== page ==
A bacmid transfer vector expressing both the M and H genes was prepared by cloning the H gene, as a 1.8-kb BamHI–HindIII DNA fragment, into the BamHI/HindIII sites downstream of the Autographacalifornica multiple nuclear polyhedrosis virus (AcMNPV) polyhedron(PH) promoter in p-M. The resulting plasmid, p-MH, encoded the M and H genes downstream from the p10 and PH promoters, respectively.

Similarly, a bacmid transfer vector,p-MF, which permitted expression of both the M and F genes, was prepared by cloning the F gene, as a 1.6-kb BamHI–XbaI DNA fragment, downstream of the PH promoter, into p-M (Fig.1).

Generation of recombinant baculoviruses (rBVs)

Recombinant bacmids were produced by site-specific transpositioning after transformation of bacmid transfer plasmids containing the PPRV genes into E.coli DH10Bac competent cells(Invitrogen, Carlsbad, CA, USA), which contained the AcMNPV baculovirus genome. The recombinant bacmids were identified by PCR using M13 primers together with gene-specific primers (Table 1). The recombinant bacmid DNA was transfected into Sf21 insect cells using Cell Fectin II (Invitrogen, Grand Island, NY, USA), according to the Bac-to-Bac Expression Systems manual (Invitrogen, Grand Island, NY, USA). Briefly, a transfection mixture that contained 1 µg of recombinant bacmid DNA, 8µL of Cell fectinII, and 2 mL of unsupplemented Grace's Medium (Invitrogen, Grand Island, NY, USA), was prepared. Following incubation at room temperature for 30 min, the mixture was added to Sf21 insect cells, which had been seeded at 1×106 cells per well, in 6-well plates. The transfection mixture and cells were incubated for 5 h at 28°C; the transfection mixture was then removed and 2 mL serum-free Sf-900II medium was added. The cultures were incubated at 28°C for 5 days and the supernatants were harvested as the first passage (P1) viral stock. Cells were continuously passaged in order to amplify baculovirus stock with the highest viral titer. The recombinant baculovirus stock was titrated by agarose plaque assay on Sf21 insect cell cultures in 6-well plates.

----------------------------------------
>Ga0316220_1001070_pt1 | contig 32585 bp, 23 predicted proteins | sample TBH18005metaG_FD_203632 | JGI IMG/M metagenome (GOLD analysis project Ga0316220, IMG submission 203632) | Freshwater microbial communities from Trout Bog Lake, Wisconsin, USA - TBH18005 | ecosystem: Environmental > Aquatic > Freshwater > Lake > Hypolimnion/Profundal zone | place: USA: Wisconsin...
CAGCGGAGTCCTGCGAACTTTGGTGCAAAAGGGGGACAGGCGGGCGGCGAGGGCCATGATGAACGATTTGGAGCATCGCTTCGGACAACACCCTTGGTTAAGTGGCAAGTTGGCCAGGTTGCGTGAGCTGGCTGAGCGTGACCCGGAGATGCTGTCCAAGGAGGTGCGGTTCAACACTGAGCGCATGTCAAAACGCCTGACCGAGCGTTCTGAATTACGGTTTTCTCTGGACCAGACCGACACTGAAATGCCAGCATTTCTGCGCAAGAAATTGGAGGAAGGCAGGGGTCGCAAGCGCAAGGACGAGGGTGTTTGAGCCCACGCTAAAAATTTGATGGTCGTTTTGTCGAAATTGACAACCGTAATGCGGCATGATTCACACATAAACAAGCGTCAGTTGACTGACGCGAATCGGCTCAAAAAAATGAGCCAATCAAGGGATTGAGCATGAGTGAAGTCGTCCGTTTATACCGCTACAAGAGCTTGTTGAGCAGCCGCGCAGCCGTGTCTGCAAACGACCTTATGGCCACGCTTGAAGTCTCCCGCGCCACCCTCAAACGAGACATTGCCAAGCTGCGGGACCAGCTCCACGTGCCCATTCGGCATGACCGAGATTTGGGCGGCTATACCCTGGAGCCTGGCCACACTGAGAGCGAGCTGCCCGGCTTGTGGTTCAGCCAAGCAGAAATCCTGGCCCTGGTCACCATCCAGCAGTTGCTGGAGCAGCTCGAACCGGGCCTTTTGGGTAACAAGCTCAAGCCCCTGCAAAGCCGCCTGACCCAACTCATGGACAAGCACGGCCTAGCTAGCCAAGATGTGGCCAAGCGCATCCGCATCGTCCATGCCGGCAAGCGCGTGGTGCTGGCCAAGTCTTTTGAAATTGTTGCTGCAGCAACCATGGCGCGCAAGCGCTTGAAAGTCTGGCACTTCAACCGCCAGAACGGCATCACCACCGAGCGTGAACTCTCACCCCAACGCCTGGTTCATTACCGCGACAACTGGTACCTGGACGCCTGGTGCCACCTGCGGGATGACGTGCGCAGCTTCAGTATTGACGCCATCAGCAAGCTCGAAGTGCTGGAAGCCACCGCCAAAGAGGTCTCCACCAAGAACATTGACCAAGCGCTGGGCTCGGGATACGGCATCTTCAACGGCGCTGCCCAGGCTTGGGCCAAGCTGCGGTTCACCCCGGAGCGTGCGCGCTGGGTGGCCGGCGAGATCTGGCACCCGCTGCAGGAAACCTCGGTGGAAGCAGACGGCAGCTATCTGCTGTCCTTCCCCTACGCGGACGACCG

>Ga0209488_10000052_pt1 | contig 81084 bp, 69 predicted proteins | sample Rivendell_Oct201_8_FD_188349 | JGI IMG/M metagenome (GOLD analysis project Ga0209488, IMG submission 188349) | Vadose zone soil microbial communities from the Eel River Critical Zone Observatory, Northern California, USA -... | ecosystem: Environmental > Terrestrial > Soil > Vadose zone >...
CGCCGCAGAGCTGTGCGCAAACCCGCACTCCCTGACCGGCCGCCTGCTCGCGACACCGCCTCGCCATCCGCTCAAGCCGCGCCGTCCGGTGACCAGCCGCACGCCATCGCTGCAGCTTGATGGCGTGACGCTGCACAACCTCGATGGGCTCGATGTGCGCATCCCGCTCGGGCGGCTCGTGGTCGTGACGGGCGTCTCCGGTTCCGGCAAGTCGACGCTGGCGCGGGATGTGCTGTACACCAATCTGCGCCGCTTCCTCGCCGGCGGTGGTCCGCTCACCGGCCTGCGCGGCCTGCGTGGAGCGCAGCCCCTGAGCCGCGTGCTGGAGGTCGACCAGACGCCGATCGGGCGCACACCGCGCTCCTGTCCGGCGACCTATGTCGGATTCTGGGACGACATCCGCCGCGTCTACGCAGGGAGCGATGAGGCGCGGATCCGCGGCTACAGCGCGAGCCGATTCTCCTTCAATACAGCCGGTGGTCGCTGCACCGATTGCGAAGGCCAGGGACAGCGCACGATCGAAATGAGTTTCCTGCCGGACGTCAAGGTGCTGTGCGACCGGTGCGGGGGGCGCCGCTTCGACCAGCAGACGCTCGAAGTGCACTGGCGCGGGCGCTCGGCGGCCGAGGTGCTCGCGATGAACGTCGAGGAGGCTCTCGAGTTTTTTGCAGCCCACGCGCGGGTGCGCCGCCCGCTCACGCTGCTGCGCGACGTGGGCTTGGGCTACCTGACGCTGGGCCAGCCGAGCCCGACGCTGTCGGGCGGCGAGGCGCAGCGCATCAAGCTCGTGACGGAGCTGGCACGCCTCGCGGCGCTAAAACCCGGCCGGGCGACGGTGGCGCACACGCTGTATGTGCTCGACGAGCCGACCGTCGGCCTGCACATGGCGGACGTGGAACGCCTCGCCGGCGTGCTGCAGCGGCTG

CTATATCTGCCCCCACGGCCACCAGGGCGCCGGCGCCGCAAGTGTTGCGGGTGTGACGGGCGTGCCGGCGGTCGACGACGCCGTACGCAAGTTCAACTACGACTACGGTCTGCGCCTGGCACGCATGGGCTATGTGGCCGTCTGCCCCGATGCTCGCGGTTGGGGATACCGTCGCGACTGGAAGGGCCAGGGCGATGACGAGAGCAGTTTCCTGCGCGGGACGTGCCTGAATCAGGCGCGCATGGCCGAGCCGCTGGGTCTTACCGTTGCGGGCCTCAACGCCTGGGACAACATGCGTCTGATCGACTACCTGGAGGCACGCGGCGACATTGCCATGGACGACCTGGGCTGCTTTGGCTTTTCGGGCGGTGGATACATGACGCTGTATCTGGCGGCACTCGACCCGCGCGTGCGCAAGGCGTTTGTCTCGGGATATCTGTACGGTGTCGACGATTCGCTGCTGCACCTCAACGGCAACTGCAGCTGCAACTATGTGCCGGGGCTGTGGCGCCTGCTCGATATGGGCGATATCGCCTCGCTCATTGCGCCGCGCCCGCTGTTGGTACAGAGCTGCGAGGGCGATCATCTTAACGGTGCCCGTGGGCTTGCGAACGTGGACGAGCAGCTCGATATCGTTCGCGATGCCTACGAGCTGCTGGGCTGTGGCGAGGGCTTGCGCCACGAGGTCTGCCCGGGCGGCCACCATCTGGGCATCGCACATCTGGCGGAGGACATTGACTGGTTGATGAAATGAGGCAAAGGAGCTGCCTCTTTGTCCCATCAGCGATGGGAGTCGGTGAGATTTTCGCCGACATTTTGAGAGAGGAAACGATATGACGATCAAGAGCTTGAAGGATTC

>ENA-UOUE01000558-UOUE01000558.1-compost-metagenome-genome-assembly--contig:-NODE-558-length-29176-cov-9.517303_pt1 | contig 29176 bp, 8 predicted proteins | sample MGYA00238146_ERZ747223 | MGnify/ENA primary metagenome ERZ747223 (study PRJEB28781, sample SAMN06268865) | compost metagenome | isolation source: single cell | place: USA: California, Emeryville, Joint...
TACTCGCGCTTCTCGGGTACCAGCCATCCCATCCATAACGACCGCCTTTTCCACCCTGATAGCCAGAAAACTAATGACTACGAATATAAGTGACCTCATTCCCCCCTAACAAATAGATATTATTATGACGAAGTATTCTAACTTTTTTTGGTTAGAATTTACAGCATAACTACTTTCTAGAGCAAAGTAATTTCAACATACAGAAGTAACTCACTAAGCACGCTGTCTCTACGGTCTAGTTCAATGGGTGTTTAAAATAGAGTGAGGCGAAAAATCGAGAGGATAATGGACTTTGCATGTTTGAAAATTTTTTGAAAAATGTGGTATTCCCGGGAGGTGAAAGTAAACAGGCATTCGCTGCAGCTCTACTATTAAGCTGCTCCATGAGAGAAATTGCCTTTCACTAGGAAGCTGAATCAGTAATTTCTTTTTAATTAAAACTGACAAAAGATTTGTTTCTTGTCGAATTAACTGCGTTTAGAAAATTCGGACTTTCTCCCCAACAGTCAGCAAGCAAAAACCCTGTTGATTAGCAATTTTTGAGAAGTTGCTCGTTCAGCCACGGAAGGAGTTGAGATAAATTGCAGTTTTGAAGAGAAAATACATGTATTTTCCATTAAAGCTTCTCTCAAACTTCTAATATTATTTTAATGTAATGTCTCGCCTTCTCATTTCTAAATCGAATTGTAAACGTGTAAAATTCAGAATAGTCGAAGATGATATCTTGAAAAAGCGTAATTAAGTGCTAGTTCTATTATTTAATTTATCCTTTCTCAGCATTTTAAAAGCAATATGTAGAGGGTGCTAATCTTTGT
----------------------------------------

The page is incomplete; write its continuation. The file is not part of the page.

Protein expression and sucrose gradient ultracentrifugation

To produce PPRV-H VLPs, Sf21 insect cells were infected in a 200-mL volume, at a cell density of 2×106 cells per mL, with rBVs expressing PPRV H and M proteins, at a multiplicity of infection (MOI)of 4. Similarly, PPRV-F VLPs were produced by infecting Sf21 insect cells with rBVs expressing the PPRVF and M proteins. Cell culture supernatants were harvested 3 days post-infection, cleared by low-speed centrifugation (2000×g,30 min at 4°C)to remove cells, and VLPs in the supernatants were then pelleted by ultracentrifugation using a SorvallT1250 rotor (100,000×g, for 1 h, at 4°C). The resulting pellets were dissolved in 2 mL of phosphate-buffered saline solution (PBS, pH7.2), and were then further purified through a discontinuous sucrose gradient (20–30–60% w/v, in PBS) and sedimented by ultracentrifugation in a SorvallTH641 swinging bucket rotor (100,000×g, for 3 h, at 4°C). As a control, we used the PPRV Nig75/1 virus. The visible opalescent bands in the sucrose gradient were collected, diluted in PBS, and pelleted by centrifugation in a Sorvall T1250 rotor (100,000 ×g, for 2 h, at 4°C) to remove the sucrose. The sedimented particles were resuspended in PBS and stored at 4°C. The concentration of the VLPs was determined using a bicinchoninic acid protein assay kit (BCA protein assay kit; Beyotime, Shanghai, China).